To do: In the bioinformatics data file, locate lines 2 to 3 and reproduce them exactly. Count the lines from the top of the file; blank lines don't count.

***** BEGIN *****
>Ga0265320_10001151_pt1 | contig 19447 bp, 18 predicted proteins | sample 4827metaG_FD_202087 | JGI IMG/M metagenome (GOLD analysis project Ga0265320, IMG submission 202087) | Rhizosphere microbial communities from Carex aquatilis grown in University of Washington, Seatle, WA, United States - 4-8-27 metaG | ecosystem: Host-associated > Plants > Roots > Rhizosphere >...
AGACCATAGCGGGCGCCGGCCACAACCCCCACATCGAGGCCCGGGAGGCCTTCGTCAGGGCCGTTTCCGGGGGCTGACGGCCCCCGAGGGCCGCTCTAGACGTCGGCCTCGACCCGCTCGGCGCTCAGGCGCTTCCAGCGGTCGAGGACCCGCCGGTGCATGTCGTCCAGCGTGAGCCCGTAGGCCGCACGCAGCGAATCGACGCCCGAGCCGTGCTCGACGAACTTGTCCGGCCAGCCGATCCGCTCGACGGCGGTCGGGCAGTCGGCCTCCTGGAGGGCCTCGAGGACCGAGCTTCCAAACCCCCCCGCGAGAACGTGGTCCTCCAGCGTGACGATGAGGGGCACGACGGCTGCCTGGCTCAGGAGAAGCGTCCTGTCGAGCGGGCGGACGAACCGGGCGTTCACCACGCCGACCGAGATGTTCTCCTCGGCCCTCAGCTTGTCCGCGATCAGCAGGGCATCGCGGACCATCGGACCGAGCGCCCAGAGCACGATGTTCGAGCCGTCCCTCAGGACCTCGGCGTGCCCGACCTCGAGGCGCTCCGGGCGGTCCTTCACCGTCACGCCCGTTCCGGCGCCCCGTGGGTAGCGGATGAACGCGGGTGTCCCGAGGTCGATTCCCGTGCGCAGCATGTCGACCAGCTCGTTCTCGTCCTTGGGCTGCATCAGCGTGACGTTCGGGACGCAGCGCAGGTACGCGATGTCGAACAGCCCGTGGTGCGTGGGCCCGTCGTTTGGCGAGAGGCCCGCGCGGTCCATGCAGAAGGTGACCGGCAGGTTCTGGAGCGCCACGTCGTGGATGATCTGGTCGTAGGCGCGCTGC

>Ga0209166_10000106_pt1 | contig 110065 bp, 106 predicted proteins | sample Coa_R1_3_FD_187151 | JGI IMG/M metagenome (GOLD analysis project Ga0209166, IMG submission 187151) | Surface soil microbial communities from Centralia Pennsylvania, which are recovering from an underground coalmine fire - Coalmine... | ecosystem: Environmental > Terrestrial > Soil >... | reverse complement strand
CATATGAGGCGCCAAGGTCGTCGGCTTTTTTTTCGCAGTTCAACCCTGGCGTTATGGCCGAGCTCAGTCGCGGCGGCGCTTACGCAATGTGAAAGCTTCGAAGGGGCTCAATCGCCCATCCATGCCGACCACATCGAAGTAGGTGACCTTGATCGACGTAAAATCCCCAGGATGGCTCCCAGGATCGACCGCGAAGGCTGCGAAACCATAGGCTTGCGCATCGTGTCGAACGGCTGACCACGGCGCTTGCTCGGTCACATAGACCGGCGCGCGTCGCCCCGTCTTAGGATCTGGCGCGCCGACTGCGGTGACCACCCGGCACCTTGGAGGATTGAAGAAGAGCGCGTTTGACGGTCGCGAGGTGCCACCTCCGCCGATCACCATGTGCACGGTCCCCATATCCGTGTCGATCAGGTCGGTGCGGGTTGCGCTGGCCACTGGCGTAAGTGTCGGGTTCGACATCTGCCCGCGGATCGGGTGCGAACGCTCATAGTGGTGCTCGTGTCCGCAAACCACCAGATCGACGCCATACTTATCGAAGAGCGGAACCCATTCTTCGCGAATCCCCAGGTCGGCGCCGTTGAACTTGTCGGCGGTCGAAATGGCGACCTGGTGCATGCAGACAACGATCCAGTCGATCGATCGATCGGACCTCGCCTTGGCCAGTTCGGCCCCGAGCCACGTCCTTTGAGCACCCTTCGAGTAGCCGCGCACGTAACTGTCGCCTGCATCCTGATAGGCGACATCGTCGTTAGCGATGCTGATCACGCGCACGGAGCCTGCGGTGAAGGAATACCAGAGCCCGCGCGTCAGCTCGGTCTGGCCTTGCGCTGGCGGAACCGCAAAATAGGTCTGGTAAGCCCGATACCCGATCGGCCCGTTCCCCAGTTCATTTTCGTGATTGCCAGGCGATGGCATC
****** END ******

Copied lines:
AGACCATAGCGGGCGCCGGCCACAACCCCCACATCGAGGCCCGGGAGGCCTTCGTCAGGGCCGTTTCCGGGGGCTGACGGCCCCCGAGGGCCGCTCTAGACGTCGGCCTCGACCCGCTCGGCGCTCAGGCGCTTCCAGCGGTCGAGGACCCGCCGGTGCATGTCGTCCAGCGTGAGCCCGTAGGCCGCACGCAGCGAATCGACGCCCGAGCCGTGCTCGACGAACTTGTCCGGCCAGCCGATCCGCTCGACGGCGGTCGGGCAGTCGGCCTCCTGGAGGGCCTCGAGGACCGAGCTTCCAAACCCCCCCGCGAGAACGTGGTCCTCCAGCGTGACGATGAGGGGCACGACGGCTGCCTGGCTCAGGAGAAGCGTCCTGTCGAGCGGGCGGACGAACCGGGCGTTCACCACGCCGACCGAGATGTTCTCCTCGGCCCTCAGCTTGTCCGCGATCAGCAGGGCATCGCGGACCATCGGACCGAGCGCCCAGAGCACGATGTTCGAGCCGTCCCTCAGGACCTCGGCGTGCCCGACCTCGAGGCGCTCCGGGCGGTCCTTCACCGTCACGCCCGTTCCGGCGCCCCGTGGGTAGCGGATGAACGCGGGTGTCCCGAGGTCGATTCCCGTGCGCAGCATGTCGACCAGCTCGTTCTCGTCCTTGGGCTGCATCAGCGTGACGTTCGGGACGCAGCGCAGGTACGCGATGTCGAACAGCCCGTGGTGCGTGGGCCCGTCGTTTGGCGAGAGGCCCGCGCGGTCCATGCAGAAGGTGACCGGCAGGTTCTGGAGCGCCACGTCGTGGATGATCTGGTCGTAGGCGCGCTGC

>Ga0209166_10000106_pt1 | contig 110065 bp, 106 predicted proteins | sample Coa_R1_3_FD_187151 | JGI IMG/M metagenome (GOLD analysis project Ga0209166, IMG submission 187151) | Surface soil microbial communities from Centralia Pennsylvania, which are recovering from an underground coalmine fire - Coalmine... | ecosystem: Environmental > Terrestrial > Soil >... | reverse complement strand